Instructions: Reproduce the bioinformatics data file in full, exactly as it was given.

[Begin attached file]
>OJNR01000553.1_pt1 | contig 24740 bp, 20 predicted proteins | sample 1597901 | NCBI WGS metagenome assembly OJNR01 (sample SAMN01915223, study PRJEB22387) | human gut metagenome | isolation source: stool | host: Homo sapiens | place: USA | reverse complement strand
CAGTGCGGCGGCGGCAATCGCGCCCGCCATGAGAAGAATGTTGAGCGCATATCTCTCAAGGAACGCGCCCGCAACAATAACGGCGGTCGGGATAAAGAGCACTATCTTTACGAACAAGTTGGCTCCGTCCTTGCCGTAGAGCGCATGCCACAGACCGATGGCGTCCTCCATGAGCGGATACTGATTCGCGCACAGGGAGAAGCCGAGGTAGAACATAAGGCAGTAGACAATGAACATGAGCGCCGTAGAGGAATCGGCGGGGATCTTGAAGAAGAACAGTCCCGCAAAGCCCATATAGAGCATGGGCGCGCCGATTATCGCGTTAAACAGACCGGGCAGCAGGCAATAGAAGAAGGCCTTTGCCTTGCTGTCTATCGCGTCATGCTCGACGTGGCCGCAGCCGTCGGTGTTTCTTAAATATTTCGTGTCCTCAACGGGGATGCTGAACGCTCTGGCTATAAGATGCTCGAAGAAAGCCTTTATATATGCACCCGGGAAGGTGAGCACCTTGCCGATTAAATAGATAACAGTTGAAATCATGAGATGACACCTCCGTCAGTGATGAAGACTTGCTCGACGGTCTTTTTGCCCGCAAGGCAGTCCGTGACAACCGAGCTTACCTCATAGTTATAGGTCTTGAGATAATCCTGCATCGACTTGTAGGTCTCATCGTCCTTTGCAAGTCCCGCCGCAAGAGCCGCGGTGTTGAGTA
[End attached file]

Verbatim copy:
>OJNR01000553.1_pt1 | contig 24740 bp, 20 predicted proteins | sample 1597901 | NCBI WGS metagenome assembly OJNR01 (sample SAMN01915223, study PRJEB22387) | human gut metagenome | isolation source: stool | host: Homo sapiens | place: USA | reverse complement strand
CAGTGCGGCGGCGGCAATCGCGCCCGCCATGAGAAGAATGTTGAGCGCATATCTCTCAAGGAACGCGCCCGCAACAATAACGGCGGTCGGGATAAAGAGCACTATCTTTACGAACAAGTTGGCTCCGTCCTTGCCGTAGAGCGCATGCCACAGACCGATGGCGTCCTCCATGAGCGGATACTGATTCGCGCACAGGGAGAAGCCGAGGTAGAACATAAGGCAGTAGACAATGAACATGAGCGCCGTAGAGGAATCGGCGGGGATCTTGAAGAAGAACAGTCCCGCAAAGCCCATATAGAGCATGGGCGCGCCGATTATCGCGTTAAACAGACCGGGCAGCAGGCAATAGAAGAAGGCCTTTGCCTTGCTGTCTATCGCGTCATGCTCGACGTGGCCGCAGCCGTCGGTGTTTCTTAAATATTTCGTGTCCTCAACGGGGATGCTGAACGCTCTGGCTATAAGATGCTCGAAGAAAGCCTTTATATATGCACCCGGGAAGGTGAGCACCTTGCCGATTAAATAGATAACAGTTGAAATCATGAGATGACACCTCCGTCAGTGATGAAGACTTGCTCGACGGTCTTTTTGCCCGCAAGGCAGTCCGTGACAACCGAGCTTACCTCATAGTTATAGGTCTTGAGATAATCCTGCATCGACTTGTAGGTCTCATCGTCCTTTGCAAGTCCCGCCGCAAGAGCCGCGGTGTTGAGTA